8:10 AM Meet the largest salmon on earth.
8:06 AM Decision making in the church today.
Monday, October 10
8:18 AM Here's an email I received yesterday along with my response:
8:13 AM A big Monday morning shout-out to shepherd Jason Evans and the wonderful flock at Bethel Hill Baptist Church, where we began a series of messages yesterday. What a great group of people you are! After the service a lady came up to Becky and said "Hello" in Amharic, the national language of Ethiopia. Seems she was raised in Ethiopia and even attended the same boarding school my wife did. Mind you, Bethel Hill, Virginia, isn't in Timbuktu, but you can see it from there. Talk about a small world....
8:10 AM One thing I find chronically unfunny is the emphasis among youth leaders on the importance of peer socialization. As Izzy notes, positive adult peer pressure is sorely needed today. (Her examples are really scary.)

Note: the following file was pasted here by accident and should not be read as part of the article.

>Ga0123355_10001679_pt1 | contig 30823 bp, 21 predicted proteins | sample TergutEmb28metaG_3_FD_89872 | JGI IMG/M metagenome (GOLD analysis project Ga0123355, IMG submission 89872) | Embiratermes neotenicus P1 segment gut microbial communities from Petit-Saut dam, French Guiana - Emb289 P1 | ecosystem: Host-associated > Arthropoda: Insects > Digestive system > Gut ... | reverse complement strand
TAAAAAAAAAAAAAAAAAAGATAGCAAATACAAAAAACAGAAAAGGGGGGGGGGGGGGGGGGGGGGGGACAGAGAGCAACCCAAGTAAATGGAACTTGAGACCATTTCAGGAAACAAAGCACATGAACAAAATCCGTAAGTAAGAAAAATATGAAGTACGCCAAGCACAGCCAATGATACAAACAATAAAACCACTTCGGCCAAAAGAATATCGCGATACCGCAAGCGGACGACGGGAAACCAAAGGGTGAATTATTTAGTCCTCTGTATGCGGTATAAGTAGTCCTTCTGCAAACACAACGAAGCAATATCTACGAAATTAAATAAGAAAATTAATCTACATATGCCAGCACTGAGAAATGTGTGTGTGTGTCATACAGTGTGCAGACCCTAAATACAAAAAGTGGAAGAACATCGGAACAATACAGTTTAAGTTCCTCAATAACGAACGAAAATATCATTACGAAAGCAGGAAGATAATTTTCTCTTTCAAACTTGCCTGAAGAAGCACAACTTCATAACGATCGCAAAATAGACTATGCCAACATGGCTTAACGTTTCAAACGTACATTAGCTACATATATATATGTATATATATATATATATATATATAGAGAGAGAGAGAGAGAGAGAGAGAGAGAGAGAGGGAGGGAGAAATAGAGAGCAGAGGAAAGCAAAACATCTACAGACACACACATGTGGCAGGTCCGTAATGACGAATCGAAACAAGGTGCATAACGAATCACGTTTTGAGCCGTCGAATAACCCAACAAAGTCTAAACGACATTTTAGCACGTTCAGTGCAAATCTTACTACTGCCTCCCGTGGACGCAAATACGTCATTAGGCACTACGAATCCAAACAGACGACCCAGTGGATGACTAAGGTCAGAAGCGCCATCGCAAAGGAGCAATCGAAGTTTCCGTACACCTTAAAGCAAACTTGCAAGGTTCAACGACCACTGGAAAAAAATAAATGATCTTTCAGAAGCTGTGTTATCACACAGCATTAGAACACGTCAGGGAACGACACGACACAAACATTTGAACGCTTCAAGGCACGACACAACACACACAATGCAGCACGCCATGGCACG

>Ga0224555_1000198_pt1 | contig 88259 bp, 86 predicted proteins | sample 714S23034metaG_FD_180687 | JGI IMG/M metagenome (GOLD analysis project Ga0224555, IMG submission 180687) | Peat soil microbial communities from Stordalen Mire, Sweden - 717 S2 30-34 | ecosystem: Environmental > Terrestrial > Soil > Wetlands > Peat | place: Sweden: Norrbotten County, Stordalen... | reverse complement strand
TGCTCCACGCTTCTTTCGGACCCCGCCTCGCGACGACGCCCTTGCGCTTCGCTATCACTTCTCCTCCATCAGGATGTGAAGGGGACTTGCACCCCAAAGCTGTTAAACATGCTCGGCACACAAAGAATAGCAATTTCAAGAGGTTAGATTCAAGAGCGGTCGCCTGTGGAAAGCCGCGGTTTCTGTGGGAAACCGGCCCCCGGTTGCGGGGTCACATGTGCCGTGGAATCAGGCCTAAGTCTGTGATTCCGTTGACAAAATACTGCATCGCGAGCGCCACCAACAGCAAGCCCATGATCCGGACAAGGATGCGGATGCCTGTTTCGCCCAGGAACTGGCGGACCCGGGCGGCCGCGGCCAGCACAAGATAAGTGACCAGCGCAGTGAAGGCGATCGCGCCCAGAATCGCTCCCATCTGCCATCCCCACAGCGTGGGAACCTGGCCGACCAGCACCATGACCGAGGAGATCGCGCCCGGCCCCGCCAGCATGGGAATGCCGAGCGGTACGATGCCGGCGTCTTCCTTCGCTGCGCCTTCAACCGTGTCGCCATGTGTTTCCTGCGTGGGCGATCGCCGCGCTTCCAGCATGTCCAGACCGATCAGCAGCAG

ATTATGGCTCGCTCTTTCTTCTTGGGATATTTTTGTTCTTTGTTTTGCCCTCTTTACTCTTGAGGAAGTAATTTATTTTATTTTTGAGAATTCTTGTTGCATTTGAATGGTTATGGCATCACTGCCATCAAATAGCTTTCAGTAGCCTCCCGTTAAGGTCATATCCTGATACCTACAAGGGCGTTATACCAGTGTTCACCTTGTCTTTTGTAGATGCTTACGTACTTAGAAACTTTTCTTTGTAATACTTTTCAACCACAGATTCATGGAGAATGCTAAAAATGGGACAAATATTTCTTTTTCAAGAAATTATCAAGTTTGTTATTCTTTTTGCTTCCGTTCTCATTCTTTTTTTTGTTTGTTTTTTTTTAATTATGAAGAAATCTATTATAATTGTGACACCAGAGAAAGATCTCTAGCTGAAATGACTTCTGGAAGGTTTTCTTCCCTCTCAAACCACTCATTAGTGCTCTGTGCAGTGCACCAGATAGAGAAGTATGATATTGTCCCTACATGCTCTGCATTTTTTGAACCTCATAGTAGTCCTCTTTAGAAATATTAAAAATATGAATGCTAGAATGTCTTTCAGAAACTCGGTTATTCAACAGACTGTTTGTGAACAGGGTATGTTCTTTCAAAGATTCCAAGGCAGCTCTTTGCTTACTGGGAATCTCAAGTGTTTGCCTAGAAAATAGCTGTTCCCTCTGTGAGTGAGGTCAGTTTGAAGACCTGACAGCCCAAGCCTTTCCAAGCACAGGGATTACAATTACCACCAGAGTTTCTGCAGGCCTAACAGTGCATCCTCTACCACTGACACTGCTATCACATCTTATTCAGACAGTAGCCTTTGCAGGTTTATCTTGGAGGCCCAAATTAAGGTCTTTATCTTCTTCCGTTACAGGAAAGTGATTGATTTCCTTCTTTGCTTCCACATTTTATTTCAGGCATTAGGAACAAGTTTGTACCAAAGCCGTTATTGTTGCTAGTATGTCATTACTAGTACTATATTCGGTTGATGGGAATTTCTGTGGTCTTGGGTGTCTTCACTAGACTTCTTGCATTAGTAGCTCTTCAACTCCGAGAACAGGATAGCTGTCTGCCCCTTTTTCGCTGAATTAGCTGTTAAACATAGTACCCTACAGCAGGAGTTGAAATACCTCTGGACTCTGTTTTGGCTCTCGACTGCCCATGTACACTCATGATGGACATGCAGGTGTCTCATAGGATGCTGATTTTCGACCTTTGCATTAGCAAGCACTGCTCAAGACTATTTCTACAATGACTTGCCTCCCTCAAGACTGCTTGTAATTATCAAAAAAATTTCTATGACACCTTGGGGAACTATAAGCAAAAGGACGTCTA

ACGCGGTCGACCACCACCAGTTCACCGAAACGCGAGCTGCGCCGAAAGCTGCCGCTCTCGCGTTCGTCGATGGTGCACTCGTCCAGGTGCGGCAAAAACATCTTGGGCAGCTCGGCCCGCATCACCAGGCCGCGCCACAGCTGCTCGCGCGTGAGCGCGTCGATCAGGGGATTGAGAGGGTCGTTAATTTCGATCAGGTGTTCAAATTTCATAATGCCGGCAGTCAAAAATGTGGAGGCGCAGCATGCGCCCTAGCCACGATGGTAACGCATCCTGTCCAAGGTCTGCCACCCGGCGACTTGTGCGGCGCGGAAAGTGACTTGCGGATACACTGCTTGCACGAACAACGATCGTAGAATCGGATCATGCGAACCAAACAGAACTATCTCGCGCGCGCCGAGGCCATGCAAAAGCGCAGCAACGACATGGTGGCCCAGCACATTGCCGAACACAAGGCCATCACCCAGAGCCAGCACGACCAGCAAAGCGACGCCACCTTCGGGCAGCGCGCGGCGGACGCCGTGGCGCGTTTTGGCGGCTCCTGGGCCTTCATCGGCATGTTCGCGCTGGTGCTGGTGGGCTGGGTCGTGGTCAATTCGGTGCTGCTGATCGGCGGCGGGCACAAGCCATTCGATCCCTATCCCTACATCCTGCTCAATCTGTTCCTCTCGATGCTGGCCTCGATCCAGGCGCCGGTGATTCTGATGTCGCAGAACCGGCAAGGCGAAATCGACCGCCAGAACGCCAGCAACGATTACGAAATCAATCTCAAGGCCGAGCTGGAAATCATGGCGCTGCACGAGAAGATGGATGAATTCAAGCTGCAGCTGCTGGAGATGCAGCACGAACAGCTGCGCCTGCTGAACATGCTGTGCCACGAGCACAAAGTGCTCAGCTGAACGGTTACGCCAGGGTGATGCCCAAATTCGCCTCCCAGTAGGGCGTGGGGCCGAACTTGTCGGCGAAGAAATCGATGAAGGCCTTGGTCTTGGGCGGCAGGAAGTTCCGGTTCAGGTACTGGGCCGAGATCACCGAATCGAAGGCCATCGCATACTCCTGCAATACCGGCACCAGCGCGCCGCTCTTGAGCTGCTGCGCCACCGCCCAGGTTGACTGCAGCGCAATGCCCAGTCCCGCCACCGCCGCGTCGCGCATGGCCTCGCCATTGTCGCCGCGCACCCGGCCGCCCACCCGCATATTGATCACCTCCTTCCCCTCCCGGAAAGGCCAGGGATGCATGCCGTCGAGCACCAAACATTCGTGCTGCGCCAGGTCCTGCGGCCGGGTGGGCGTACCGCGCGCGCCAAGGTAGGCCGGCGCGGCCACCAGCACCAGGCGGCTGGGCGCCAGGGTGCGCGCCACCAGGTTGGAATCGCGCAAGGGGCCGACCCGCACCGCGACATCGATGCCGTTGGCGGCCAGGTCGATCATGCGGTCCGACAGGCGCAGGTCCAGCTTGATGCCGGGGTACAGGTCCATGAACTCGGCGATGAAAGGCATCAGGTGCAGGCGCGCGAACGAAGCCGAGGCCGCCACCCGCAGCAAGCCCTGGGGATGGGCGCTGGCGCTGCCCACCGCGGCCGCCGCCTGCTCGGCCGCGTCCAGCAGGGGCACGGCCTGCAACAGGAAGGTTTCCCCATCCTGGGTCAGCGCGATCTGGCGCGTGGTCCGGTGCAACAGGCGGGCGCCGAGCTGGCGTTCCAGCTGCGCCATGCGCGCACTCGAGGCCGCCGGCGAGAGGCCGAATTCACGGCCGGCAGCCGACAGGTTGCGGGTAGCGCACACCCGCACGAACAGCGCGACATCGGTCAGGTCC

8:08 AM Not all of us may feel comfortable with all of Tom Ascol's ruminations, now or later, but I think you'll find his historical and theological analysis of Southern Baptist life refreshing and illuminating. Here's a recent post about the debate over worship styles. As I wrote before, the issue for me isn't about worship at all since the meeting of the New Testament church was not for worship but for service and mutual edification -- it was an "edification service," if you will. If you're interested in reading my thoughts on the subject, go here:
8:05 AM I almost forgot. A hearty welcome to Isaac and Jacob -- our latest calf additions here at Rosewood Farm. They are 6 days old today.